Loud RE: finding your RE voice

“Find your voice and inspire others to find theirs.” Stephen Covey, American educator, author, businessman and keynote speaker.

As I write this my husband is watching a rugby game, and it is interesting how the noise of the crowd lifts the players who are playing, and this is making me think as teachers we aren’t all that different. Sometimes the hardest thing about leading RE or being a RE teacher is that you can be very much on your own.

I wonder whether you have a ‘crowd’ that are encouraging you in your RE leadership and work? If not, I would say it is essential to find places that encourage you in being a reflective RE practitioner, where you can hear from others about what they do that is successful in RE and be inspired and excited about what you can do and improve in your own practice. This will help you to speak up and out and fine tune your voice in your school. Finding a local network would help – see www.natre.org.uk/about-natre/re-in-your-region/ to get started. You also need to look after yourself and your voice – attending meetings with others that share your passion or interests can help you stay healthy and not to lose your voice.

It is essential to ensure that there is a RE voice in your school. This is for the pupils as well as for the staff. You might think loud voices are negative, but in a busy place like a school, voices need to be loud, clear and constantly present to often have impact.

If we don’t speak up, RE can suffer from a lack of understanding or mis-presentation. Our NQT’s can miss out on training in their first year of teaching, an essential for every school and if the RE voice isn’t loud it can be forgotten – there are so many demands on CPD. To have a sustainable effective RE voice in your school that is respected and listened to we need to use the right tone, timbre and range in different situations in order for the RE need to be heard.

Does your school have a clear vision for RE? Is RE part of your school’s development plan? Is the vision and plan based on voices within the school? Pupils, parents and staff are all important voices that can help inform RE of its next steps.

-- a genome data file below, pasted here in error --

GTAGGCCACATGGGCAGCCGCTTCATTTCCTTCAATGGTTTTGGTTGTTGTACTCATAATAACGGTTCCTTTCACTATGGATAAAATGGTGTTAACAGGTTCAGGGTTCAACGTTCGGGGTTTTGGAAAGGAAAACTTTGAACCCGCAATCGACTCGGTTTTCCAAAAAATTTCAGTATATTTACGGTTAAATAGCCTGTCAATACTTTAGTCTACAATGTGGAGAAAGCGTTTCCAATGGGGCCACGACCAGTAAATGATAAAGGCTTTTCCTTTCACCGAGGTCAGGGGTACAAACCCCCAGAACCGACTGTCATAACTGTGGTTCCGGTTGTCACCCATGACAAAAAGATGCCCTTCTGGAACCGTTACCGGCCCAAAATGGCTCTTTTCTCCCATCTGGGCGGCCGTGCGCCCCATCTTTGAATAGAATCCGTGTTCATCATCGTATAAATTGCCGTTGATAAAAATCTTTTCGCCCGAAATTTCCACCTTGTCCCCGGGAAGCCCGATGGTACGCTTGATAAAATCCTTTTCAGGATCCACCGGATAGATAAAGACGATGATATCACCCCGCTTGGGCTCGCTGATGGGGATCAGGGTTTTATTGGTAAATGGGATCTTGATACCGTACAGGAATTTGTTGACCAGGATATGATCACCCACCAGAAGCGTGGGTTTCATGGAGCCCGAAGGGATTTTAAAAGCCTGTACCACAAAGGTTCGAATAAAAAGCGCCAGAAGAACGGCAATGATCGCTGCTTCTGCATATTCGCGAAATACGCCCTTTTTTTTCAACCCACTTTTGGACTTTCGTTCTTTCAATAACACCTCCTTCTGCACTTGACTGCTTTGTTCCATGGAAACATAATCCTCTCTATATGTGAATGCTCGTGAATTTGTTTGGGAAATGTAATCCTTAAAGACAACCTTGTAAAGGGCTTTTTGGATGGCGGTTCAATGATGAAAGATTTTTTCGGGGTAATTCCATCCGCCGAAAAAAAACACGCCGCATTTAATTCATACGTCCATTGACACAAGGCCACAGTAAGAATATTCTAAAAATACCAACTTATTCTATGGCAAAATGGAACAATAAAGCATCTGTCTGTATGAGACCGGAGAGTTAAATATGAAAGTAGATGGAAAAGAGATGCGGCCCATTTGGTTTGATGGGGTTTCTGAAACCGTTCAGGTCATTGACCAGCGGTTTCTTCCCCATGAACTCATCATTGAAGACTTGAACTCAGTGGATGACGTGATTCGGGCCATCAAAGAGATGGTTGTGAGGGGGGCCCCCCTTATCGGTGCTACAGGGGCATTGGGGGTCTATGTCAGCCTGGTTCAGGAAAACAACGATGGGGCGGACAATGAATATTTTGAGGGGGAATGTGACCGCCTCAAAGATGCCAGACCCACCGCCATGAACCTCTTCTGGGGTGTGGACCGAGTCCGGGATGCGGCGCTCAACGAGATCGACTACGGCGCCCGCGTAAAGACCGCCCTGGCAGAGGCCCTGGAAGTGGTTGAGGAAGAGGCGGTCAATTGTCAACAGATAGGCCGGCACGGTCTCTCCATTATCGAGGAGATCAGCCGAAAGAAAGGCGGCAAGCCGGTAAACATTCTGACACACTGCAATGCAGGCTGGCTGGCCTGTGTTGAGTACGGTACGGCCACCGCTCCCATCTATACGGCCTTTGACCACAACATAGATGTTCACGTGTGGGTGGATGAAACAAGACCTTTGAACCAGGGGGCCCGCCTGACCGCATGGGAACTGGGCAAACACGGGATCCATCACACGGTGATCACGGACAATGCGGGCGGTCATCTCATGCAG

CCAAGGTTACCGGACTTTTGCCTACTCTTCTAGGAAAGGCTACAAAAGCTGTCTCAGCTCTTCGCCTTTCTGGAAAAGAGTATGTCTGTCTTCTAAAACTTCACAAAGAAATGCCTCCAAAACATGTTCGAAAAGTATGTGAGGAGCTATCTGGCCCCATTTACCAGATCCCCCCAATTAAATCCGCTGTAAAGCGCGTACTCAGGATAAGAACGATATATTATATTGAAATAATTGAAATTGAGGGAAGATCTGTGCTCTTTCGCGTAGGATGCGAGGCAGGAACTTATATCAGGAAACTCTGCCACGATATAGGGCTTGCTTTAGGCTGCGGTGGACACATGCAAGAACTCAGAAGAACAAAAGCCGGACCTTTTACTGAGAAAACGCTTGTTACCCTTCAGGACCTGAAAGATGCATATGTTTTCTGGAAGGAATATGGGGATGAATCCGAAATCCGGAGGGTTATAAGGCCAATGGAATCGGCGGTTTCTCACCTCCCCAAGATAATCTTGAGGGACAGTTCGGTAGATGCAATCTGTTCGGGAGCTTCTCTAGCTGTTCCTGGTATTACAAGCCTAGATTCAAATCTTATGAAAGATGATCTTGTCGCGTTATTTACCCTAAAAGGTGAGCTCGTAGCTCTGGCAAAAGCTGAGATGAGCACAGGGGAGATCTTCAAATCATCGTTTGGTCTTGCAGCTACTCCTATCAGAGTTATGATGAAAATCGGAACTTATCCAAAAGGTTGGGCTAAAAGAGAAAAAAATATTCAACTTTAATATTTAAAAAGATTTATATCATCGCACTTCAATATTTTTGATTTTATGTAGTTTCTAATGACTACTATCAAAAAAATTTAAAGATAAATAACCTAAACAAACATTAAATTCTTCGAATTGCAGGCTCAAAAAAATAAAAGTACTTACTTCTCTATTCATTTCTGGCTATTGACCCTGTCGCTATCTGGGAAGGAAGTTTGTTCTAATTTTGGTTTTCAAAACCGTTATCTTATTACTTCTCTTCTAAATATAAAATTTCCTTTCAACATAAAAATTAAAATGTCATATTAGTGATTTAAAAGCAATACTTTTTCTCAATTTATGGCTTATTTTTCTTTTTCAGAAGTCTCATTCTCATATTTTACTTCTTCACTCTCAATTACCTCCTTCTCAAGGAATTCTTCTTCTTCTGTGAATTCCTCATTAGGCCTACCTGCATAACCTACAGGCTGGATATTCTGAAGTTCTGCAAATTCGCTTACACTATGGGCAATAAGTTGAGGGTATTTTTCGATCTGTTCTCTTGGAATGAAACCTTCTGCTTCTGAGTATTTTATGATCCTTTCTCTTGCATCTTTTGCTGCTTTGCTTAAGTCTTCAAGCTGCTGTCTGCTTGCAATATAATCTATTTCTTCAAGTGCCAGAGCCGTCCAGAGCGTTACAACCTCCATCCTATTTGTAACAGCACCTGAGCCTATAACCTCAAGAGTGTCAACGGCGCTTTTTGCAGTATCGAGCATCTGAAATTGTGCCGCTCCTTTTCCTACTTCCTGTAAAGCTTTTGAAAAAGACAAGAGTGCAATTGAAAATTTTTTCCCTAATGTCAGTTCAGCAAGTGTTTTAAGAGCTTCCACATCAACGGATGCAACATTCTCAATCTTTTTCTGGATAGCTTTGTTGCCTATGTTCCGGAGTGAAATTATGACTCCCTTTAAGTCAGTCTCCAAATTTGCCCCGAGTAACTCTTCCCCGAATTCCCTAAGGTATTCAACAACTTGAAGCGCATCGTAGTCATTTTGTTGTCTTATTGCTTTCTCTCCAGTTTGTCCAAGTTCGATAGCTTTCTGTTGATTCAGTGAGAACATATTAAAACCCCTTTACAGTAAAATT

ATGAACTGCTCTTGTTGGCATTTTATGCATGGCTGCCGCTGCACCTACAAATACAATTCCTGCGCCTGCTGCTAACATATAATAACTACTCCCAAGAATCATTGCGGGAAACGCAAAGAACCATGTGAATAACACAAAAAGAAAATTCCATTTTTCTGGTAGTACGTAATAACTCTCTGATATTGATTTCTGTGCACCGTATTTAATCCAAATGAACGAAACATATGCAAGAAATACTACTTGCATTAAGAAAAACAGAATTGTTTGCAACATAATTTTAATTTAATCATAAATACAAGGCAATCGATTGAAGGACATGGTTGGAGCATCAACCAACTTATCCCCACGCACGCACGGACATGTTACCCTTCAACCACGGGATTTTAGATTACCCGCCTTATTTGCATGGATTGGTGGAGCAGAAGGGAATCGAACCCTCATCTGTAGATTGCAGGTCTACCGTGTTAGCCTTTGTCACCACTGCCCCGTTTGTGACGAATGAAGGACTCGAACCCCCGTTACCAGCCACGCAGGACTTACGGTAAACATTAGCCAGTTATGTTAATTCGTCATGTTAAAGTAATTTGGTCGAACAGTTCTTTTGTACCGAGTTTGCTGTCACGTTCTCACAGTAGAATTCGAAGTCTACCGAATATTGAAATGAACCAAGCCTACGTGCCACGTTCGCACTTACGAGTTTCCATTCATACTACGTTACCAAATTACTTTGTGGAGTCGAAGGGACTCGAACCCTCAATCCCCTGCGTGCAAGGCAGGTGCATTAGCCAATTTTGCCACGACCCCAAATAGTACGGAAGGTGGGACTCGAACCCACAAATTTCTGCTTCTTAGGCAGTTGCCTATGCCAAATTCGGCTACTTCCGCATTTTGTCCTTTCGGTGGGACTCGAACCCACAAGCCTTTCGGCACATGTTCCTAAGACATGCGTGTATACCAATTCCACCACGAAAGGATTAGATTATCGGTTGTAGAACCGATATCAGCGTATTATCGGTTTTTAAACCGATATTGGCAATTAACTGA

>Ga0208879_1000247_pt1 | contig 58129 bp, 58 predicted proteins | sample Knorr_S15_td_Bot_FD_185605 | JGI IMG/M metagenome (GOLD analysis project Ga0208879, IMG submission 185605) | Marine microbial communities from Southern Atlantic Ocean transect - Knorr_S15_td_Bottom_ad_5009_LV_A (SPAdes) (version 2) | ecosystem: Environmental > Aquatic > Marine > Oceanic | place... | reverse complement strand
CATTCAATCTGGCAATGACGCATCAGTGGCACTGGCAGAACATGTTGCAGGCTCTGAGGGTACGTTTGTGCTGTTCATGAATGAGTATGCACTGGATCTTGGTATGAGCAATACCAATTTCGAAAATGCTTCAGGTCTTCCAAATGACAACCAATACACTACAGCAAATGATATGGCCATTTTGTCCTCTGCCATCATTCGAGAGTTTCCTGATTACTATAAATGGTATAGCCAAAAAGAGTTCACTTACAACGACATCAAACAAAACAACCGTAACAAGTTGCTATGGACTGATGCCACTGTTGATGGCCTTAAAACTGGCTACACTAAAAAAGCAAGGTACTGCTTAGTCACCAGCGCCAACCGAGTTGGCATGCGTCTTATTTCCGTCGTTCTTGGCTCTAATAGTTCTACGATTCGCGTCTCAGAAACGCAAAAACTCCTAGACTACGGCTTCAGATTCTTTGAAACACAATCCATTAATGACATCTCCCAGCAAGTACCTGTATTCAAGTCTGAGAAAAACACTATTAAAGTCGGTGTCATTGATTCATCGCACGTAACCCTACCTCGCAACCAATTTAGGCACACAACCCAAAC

The curriculum gives plenty of opportunities to run projects/learning in conjunction with other subjects or departments. This week we have had world poetry day, and NATREs Spirited Poetry competition has run giving a way of doing RE and English together. Cross-curricular projects and learning can give RE a way of raising its profile within a school, and make its voice stronger or louder. When was the last project you did with someone else in your school to raise RE’s voice?

Remember to shout about any RE successes in your school! Find opportunities to celebrate what is working well, it will encourage everyone including yourself to keep going!

Finally, in finding your voice and keeping it constantly going you will inspire others to find theirs, pupils and fellow teachers are always looking for role models. Wouldn’t it be great to be someone’s inspiration in this coming week as you speak up for RE.

Written by Claire Clinton, RE advisor to Newham, Barking and Dagenham and NATRE RE ambassador for London @ClaireClinton67

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  • This is very inspiring to read and so true! We all thrive if we can share our thinking with others and can find like-minded (or otherwise) people we can work/talk with and inspire/be inspired by! Something I would like to add is that Diocesan Boards of Education usually have strengths in RE and that they can also help us find our voices, or help make our voices louder. The Church of England’s Vision: ‘Deeply Christian, for the Common Good’ encourages every school to work together for the greatest good of all children so that adults and pupils can flourish. As part of raising your voice for RE in your school, have a look at what your Diocese and/or SACRE can do for you to help.

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